Lewis and Fisk scanned the area with a Geiger counter, which measures radioactivity, and a TriField meter, which measures magnetic, electrical and radio activity. They also took samples of damaged and undamaged plants, which will be sent to a lab.

Skeptics say crop circles, which have appeared around the globe since the 1970s, are the work of hoaxers working with ropes and boards. Others claim they are created by UFOs, unexplained electrical activity or government conspiracies.

In his research, Lewis tries to strike a balance between the cynics who laugh off all paranormal claims and gullible folks who believe everything they see and hear.

“My first reaction is let’s rule out the possibility of a hoax,” he said.

“As Terry likes to say,” Lewis added, “we like to keep an open mind, but not so open that our brains fall out.”

Still, Lewis admits he was excited to find crop circles so close to home. While they’ve appeared elsewhere in Wisconsin — including Mayville, Port Washington and Wausau — never before has Lewis seen them in the Chippewa Valley.

The farmers who own the land, Francis and Shelley Swoboda, fall in the cynical category.

“It’s definitely not very paranormal,” said Shelley Swoboda, who examined the circles Monday evening.

The Swobodas figure the circles are the work of teen vandals with too much free time, like those who often leave messes in a nearby gravel pit. Mostly, they’re upset that some of their grain is ruined and worry next year’s crop might be crowded out by the weeds already creeping in.

That’s not to say they don’t have a sense of humor, which Francis Swoboda demonstrated when he called his insurance agent.

“He said, ‘Do we have any insurance on aliens?’ ” Shelley Swoboda recalled.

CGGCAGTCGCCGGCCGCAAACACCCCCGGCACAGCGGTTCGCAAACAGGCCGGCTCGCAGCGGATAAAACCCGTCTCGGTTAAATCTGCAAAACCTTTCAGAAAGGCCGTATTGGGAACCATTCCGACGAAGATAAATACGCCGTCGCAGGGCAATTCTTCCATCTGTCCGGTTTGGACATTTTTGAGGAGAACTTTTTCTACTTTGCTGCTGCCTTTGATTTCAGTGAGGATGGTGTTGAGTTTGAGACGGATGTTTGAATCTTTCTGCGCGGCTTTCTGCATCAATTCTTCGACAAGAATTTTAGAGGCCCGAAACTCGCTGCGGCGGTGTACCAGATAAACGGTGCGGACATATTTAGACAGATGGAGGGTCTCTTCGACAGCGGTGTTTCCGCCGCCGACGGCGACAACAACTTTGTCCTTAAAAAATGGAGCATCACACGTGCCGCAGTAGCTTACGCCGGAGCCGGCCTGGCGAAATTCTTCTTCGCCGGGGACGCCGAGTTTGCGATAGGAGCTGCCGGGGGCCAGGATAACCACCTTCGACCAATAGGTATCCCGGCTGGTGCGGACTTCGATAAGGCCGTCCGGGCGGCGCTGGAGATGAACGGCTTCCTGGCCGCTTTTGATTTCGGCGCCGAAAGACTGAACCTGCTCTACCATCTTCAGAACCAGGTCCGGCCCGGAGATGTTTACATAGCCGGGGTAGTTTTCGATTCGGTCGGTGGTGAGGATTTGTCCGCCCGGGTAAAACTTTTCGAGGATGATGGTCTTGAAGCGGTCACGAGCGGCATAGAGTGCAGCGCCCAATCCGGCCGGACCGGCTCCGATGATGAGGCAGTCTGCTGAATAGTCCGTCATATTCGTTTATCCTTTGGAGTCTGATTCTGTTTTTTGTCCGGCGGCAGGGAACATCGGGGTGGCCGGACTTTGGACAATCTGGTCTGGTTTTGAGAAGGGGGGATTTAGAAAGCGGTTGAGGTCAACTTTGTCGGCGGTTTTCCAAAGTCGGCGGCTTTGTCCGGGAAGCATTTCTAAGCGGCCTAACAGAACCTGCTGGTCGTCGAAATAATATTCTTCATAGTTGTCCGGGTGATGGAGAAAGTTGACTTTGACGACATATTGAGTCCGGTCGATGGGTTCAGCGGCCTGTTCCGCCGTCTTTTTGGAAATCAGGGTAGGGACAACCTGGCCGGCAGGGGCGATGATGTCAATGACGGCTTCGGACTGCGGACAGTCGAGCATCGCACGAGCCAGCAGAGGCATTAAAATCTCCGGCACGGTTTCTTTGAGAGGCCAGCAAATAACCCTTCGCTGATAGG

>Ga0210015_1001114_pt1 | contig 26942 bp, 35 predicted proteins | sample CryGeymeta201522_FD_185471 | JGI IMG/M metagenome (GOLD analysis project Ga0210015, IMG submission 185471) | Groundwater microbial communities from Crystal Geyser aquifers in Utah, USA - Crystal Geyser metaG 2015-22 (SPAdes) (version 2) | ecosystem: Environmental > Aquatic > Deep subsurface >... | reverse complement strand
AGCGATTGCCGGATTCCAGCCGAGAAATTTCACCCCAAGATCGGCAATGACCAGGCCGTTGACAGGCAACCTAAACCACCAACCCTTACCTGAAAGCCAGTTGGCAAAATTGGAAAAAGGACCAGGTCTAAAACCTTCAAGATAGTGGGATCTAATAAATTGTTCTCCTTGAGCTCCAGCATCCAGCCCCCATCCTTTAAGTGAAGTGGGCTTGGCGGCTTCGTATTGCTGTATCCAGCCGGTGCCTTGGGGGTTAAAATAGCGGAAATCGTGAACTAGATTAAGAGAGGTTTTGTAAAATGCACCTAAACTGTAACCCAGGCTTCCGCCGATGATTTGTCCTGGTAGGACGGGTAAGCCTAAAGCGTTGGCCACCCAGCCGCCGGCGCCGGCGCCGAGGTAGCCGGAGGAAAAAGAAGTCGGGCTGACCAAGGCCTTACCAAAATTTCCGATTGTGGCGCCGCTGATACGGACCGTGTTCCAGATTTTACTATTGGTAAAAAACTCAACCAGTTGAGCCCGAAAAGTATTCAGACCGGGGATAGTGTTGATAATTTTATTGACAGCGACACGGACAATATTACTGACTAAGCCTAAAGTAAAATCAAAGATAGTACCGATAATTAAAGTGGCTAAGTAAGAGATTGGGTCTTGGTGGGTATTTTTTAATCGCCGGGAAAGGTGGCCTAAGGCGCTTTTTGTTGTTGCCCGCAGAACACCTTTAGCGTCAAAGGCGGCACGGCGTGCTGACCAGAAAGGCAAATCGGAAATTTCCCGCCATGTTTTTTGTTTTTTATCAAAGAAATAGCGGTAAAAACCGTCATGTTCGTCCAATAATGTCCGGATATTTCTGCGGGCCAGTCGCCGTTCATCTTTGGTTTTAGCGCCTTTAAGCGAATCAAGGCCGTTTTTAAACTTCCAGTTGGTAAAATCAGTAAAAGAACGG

Giffey, a Leader-Telegram staff reporter, can be reached at 833-9205, (800) 236-7077 or tom.giffey@ecpc.com.

Three Ring Circuits At Tilden Farm Field

07/27/04 - Bloomer Advocate

"Who you gonna call?" If Shelley and Francis Swoboda of Tilden had a choice in the matter last week, probably nobody. It came as a complete surprise to the farm couple when paranormal investigators Chad Lewis and Terry Fisk knocked on their door Monday, July 20, asking to inspect their crop circles. "What crop circles?" they asked.

"We had no idea they were there," said Shelley Swoboda of the mysterious rings which appeared in their oat field just off County Highway N, at some time previous to Friday, July 16, 2004.

The field with the circles is not in a direct line of sight from the Swoboda's home, and the couple noticed no unusual activity on their farm prior to the discovery.

The investigators who called on the Swoboda's were tipped off to the presence of the rings after receiving an e-mail about them including precise directions to their location. The message was sent Friday, July 16. However, neither Lewis or Fisk checked their messages until the following Monday.